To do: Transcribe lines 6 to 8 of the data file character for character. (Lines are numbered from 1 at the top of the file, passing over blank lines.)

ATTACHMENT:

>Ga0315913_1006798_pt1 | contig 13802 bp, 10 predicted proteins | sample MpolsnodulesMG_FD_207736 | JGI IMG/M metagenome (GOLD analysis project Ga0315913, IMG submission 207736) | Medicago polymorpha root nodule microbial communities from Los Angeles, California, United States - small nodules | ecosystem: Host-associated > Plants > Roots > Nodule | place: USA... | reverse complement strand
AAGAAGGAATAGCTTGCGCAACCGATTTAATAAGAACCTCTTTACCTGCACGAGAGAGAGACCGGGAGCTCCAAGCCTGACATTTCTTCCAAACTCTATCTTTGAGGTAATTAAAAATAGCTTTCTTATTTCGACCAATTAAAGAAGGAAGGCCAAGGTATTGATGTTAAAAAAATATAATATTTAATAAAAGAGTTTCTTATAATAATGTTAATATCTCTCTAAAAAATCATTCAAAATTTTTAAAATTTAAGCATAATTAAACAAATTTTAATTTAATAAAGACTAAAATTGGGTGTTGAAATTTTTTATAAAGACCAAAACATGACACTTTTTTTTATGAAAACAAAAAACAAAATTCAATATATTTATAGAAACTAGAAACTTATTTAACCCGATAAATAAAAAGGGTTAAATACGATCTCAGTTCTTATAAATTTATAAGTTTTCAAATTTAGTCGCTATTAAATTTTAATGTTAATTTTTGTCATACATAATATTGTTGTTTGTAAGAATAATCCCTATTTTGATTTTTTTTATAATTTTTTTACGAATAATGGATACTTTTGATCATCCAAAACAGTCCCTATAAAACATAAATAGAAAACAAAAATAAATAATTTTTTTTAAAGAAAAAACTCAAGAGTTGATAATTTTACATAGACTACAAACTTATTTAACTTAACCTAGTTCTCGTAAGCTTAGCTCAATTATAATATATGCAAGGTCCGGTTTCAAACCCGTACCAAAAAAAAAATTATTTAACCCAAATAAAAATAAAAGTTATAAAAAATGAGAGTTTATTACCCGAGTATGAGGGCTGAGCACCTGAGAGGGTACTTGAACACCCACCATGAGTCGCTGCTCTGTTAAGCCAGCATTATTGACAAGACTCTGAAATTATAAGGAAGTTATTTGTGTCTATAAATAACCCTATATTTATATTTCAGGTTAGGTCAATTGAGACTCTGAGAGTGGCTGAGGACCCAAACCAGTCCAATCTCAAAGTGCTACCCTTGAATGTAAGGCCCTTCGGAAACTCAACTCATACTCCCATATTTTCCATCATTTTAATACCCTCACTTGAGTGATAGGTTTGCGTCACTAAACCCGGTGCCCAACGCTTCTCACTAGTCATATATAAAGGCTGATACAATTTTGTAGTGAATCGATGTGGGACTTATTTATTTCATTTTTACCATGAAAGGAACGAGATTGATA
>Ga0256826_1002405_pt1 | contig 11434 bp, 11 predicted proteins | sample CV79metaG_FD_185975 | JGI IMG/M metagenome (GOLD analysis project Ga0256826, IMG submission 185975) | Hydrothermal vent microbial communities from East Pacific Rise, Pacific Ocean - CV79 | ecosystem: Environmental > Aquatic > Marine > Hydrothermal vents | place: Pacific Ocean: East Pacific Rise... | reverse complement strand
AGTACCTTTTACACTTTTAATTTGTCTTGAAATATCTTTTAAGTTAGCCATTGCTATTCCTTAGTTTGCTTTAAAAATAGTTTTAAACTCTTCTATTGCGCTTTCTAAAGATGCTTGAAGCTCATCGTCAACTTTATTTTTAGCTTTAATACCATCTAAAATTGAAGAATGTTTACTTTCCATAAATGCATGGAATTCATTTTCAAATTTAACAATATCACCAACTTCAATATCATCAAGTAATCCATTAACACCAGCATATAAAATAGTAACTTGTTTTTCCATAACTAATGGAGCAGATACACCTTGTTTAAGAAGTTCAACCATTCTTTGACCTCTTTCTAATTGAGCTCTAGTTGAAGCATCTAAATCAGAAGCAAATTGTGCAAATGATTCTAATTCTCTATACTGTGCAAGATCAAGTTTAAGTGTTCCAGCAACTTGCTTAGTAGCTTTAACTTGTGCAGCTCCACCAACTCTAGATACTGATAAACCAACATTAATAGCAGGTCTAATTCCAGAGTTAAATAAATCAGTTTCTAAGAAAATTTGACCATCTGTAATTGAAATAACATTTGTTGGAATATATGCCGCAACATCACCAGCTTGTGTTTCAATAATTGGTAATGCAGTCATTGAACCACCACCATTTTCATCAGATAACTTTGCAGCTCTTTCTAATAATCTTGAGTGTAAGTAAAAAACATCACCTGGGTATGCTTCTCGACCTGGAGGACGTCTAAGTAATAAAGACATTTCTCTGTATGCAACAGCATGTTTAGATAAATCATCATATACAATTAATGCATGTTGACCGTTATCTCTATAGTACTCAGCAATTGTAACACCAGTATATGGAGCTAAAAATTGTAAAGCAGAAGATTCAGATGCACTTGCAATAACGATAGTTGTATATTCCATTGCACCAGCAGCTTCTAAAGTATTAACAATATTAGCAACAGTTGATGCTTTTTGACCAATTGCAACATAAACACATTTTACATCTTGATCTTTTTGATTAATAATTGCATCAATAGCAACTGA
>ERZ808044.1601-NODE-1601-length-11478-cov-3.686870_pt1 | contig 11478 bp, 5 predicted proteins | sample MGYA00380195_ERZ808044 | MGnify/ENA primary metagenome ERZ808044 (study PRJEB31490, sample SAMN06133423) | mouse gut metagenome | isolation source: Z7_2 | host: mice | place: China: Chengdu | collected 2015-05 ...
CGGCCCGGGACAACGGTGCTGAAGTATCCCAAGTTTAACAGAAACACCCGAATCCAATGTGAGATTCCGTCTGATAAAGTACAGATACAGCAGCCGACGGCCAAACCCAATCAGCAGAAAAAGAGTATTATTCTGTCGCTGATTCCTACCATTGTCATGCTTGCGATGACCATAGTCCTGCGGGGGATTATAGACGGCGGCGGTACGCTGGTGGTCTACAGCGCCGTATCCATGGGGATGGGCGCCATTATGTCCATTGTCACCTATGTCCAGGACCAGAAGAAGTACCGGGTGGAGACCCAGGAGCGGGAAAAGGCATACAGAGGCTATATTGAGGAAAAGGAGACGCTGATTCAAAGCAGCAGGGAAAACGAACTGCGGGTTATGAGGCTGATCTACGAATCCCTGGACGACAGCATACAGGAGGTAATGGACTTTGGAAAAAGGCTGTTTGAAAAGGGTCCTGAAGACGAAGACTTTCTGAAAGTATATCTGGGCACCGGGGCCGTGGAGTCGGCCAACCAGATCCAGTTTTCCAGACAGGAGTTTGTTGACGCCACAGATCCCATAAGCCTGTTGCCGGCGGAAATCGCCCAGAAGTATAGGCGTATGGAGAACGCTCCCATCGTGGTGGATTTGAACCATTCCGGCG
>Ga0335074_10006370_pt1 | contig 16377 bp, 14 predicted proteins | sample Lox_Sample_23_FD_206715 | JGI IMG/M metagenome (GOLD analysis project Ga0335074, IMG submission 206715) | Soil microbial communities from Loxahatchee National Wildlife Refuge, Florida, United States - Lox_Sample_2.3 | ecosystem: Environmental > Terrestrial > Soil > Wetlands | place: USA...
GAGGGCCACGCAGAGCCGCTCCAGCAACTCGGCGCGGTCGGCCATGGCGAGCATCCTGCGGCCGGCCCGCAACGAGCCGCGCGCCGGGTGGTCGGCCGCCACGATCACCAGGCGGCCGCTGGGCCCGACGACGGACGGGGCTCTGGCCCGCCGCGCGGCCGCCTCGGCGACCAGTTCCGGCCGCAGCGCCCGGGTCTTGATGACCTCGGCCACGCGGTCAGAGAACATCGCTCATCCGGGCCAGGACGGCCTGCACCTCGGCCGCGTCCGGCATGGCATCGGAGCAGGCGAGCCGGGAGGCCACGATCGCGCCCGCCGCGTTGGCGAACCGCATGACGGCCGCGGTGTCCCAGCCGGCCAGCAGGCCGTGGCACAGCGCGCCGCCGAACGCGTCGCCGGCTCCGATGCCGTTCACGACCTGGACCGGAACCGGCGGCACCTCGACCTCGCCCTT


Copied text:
CGGCCCGGGACAACGGTGCTGAAGTATCCCAAGTTTAACAGAAACACCCGAATCCAATGTGAGATTCCGTCTGATAAAGTACAGATACAGCAGCCGACGGCCAAACCCAATCAGCAGAAAAAGAGTATTATTCTGTCGCTGATTCCTACCATTGTCATGCTTGCGATGACCATAGTCCTGCGGGGGATTATAGACGGCGGCGGTACGCTGGTGGTCTACAGCGCCGTATCCATGGGGATGGGCGCCATTATGTCCATTGTCACCTATGTCCAGGACCAGAAGAAGTACCGGGTGGAGACCCAGGAGCGGGAAAAGGCATACAGAGGCTATATTGAGGAAAAGGAGACGCTGATTCAAAGCAGCAGGGAAAACGAACTGCGGGTTATGAGGCTGATCTACGAATCCCTGGACGACAGCATACAGGAGGTAATGGACTTTGGAAAAAGGCTGTTTGAAAAGGGTCCTGAAGACGAAGACTTTCTGAAAGTATATCTGGGCACCGGGGCCGTGGAGTCGGCCAACCAGATCCAGTTTTCCAGACAGGAGTTTGTTGACGCCACAGATCCCATAAGCCTGTTGCCGGCGGAAATCGCCCAGAAGTATAGGCGTATGGAGAACGCTCCCATCGTGGTGGATTTGAACCATTCCGGCG
>Ga0335074_10006370_pt1 | contig 16377 bp, 14 predicted proteins | sample Lox_Sample_23_FD_206715 | JGI IMG/M metagenome (GOLD analysis project Ga0335074, IMG submission 206715) | Soil microbial communities from Loxahatchee National Wildlife Refuge, Florida, United States - Lox_Sample_2.3 | ecosystem: Environmental > Terrestrial > Soil > Wetlands | place: USA...
GAGGGCCACGCAGAGCCGCTCCAGCAACTCGGCGCGGTCGGCCATGGCGAGCATCCTGCGGCCGGCCCGCAACGAGCCGCGCGCCGGGTGGTCGGCCGCCACGATCACCAGGCGGCCGCTGGGCCCGACGACGGACGGGGCTCTGGCCCGCCGCGCGGCCGCCTCGGCGACCAGTTCCGGCCGCAGCGCCCGGGTCTTGATGACCTCGGCCACGCGGTCAGAGAACATCGCTCATCCGGGCCAGGACGGCCTGCACCTCGGCCGCGTCCGGCATGGCATCGGAGCAGGCGAGCCGGGAGGCCACGATCGCGCCCGCCGCGTTGGCGAACCGCATGACGGCCGCGGTGTCCCAGCCGGCCAGCAGGCCGTGGCACAGCGCGCCGCCGAACGCGTCGCCGGCTCCGATGCCGTTCACGACCTGGACCGGAACCGGCGGCACCTCGACCTCGCCCTT